The company works hard to recruit, grow and retain great people
One of its most successful strategies is called Scale Them Up, a partnership between Humpty Doo Barramundi, Taminmin College and Charles Darwin University.
Year 10 and 11 students studying aquaculture or agriculture-related subjects are invited to do work experience at the eco-friendly fish farm on the Adelaide River floodplain.
Four students – Kel McLachlan, Ayla Nichols,
Makayla Bormann and Grace Krolig – are on work-ready programs and two others, Bailey Baker and Rachael Lantzke, have completed school and remained as full-time employees. Makayla, who finished year 12 last year, began working casual shifts at the farm after enjoying a stint of work experience.
“I really enjoyed it,” she says.
Humpty Doo Barramundi’s Training and Safety Officer Rachel Mara later put Makayla on a school-based program, with Makayla attending school when she was not working. Makayla has worked in 10 areas across the business and also completed a Certificate III in Aquaculture. She says there is a “welcoming and happy to help” atmosphere at Humpty Doo Barramundi.
“If you don’t understand, they teach you. I thought it was valuable to see how other areas run and I learnt so much.
“Rachel said the idea was to help us learn different skills and to also find out what we liked and didn’t like while learning how to run a business. I have surprised myself with the things I like and don’t like – such as early mornings.”
Grace is the newest Scale Them Up starter and does one day a week at Taminmin College studying English and maths.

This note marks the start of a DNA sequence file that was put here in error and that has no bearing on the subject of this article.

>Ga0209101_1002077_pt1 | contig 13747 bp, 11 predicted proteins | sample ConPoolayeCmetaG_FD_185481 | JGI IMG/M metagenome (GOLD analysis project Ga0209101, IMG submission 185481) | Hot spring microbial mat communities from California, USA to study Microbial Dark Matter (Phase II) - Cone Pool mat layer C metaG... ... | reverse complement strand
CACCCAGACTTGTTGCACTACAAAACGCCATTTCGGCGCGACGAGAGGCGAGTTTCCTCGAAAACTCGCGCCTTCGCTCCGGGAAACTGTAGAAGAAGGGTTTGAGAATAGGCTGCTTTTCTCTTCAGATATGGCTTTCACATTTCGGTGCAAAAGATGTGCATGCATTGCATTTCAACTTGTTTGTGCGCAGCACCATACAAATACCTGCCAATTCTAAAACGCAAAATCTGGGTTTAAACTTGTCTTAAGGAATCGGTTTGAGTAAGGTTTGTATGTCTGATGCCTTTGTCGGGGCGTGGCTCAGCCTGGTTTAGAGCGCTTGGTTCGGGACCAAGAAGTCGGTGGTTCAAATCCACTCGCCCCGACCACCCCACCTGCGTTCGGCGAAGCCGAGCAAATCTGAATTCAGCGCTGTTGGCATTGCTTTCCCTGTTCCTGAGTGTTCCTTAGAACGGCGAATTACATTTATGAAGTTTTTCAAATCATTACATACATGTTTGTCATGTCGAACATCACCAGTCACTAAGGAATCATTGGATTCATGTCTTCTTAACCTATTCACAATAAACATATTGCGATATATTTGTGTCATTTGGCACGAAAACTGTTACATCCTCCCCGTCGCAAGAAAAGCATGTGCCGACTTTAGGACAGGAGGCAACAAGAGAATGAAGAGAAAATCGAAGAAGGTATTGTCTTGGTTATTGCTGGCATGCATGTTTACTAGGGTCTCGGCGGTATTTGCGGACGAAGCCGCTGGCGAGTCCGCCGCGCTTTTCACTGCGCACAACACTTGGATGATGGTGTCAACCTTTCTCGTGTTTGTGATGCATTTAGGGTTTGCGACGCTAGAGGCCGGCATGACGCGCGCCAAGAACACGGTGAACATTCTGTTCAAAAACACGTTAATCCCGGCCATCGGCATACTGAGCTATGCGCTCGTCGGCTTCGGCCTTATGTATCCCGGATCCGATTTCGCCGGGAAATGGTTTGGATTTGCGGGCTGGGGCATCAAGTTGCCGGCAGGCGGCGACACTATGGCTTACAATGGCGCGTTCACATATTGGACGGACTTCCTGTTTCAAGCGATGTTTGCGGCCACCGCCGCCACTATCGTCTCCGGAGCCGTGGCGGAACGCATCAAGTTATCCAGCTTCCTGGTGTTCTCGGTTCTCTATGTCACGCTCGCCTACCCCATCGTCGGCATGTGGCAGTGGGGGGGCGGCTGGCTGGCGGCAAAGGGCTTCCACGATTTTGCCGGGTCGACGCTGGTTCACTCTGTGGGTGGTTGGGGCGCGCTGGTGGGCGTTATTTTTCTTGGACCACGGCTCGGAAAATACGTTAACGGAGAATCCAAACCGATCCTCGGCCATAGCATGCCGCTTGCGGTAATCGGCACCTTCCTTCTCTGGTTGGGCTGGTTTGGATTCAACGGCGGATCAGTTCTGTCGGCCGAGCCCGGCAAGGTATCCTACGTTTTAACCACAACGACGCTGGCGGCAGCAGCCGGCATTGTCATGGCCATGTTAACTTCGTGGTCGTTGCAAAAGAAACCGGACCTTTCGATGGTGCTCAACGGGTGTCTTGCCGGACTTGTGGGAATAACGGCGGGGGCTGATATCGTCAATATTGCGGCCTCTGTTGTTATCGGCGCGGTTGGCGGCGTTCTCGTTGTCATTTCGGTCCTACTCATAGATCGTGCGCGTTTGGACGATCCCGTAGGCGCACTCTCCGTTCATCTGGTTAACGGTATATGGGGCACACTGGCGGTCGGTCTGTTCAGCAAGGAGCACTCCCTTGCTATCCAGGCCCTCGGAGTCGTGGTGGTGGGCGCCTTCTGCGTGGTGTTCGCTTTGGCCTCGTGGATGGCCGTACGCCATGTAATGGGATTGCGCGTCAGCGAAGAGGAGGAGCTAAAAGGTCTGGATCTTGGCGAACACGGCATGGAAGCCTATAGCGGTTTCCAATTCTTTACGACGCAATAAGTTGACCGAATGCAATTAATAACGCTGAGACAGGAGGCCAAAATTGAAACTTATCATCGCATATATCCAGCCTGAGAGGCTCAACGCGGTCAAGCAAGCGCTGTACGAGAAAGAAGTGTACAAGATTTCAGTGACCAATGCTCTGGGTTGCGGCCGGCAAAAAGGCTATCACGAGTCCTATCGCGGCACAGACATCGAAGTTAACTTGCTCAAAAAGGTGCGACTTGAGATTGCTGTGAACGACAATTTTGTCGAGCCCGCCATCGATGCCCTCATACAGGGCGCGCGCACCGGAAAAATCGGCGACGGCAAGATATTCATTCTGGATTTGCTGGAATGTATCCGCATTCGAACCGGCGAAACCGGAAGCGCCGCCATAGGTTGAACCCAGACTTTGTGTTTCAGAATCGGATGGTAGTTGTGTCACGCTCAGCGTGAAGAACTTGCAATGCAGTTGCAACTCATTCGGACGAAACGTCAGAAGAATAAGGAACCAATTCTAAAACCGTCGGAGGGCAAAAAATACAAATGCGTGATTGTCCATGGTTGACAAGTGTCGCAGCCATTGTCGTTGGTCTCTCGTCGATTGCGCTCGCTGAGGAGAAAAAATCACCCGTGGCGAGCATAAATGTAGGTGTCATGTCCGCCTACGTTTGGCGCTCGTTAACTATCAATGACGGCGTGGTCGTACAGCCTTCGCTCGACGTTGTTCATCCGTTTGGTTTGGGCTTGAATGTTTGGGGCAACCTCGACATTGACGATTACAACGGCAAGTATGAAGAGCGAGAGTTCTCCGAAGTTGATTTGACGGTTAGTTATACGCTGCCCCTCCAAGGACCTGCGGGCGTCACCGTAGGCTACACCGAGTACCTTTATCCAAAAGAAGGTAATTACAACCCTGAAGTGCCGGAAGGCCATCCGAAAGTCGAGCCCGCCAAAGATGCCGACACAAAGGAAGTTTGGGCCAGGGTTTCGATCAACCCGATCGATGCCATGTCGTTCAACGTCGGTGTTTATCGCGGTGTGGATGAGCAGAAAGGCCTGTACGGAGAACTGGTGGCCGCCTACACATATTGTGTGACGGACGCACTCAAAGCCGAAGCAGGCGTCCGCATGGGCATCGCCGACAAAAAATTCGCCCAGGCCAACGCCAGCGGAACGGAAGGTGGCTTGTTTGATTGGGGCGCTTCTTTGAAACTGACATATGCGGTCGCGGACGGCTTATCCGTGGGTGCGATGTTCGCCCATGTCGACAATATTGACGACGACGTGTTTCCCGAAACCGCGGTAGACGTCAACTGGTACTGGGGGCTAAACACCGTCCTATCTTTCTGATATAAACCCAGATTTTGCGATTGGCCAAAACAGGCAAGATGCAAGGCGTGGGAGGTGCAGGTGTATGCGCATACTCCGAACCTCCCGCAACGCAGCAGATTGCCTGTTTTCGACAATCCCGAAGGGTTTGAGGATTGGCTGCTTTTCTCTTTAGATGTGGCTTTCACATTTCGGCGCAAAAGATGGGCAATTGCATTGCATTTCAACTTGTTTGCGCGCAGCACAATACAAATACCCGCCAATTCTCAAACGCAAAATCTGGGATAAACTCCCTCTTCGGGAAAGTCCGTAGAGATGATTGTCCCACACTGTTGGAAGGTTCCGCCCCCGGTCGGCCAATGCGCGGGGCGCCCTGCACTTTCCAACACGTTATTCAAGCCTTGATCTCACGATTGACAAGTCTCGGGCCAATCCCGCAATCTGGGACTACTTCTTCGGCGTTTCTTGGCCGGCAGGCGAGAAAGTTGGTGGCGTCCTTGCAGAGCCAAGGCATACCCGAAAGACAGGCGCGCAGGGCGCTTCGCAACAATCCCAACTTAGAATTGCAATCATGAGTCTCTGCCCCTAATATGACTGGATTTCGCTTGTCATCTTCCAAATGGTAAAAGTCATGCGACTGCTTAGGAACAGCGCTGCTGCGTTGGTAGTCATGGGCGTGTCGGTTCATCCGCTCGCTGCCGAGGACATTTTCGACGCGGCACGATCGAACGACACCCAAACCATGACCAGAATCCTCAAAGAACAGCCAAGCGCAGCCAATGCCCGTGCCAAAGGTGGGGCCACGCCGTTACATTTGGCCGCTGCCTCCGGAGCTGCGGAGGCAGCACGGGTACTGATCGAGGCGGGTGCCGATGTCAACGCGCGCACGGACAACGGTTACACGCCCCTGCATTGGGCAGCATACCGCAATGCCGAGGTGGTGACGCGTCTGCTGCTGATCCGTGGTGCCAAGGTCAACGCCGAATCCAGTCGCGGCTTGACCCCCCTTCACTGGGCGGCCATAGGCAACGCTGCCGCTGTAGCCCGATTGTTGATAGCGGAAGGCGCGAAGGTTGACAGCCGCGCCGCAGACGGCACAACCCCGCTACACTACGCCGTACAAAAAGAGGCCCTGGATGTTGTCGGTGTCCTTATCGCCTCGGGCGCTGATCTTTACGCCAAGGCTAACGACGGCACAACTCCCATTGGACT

She worked casually at the farm for a year before starting this program.
“I loved it so much I asked to do the program Makayla was doing. I’m three months into that now. So far I have worked in harvest, grow-out, nursery and reception.
“I really enjoy learning heaps of new things every day and that everyone is always making sure we are ok, and are included and treated equally. “
We were told from the start that we would be part of the team and would be treated like workers, not school kids. And that’s been really great. We feel very protected.”
Bailey Baker is the 2022 Young Rural Achiever Award winner and has been working across the farm for the past few years.
Scale Them Up trainees work across all divisions of the business – finance, administration, marketing, fish health, grow out, harvest, packing and nurseries – while studying for a Certificate III in Aquaculture.
The result? Home-grown aquaculture technicians with an understanding across the breadth of the business.
“We want to strengthen Australia’s aquaculture skill set through Scale Them Up,” says Humpty Doo Barra Head of Business Services Tarun Richards.
The company and its 140 staff will celebrate National Barramundi Day on Friday, 20 October.
They have much to celebrate.
Over half of the barramundi eaten in Australia is still imported.
“We’d like everyone to enjoy a plate of Aussie-grown barra on National Barramundi Day,” says Ms Richards.
Mandatory country-of-origin labelling in restaurants and other food service venues was introduced in the Territory in 2008, the first jurisdiction in Australia to do so.
The Albanese Government are working towards implementing country of origin labelling in food service nationally, which was an election commitment. “This will put power in the hands of diners to know where the seafood they are eating really comes from,” says Ms Richards.
Australia’s best pie for 2023 is not a meat pie – it’s a Cambodian fish amok curry pie made in a bakery in Victoria with fish from Humpty Doo Barra as a key ingredient.
Nearly all of the Humpty Doo Barramundi harvest is sold in Australia.
Humpty Doo Barramundi has succeeded against the odds and much bigger competition in the past.
In the early days, there was no running water nor all-weather road access. And much of the workforce was volunteering family and friends.
Today the NT family-owned business is the largest Australian owned fish farm in the country and a major contributor to the Territory and regional economies.
An independent public impact assessment conducted in 2020 estimates that Humpty Doo Barramundi contributes $63.3 million to the Territory economy, a figure that is estimated to increase to over $214 million by 2030.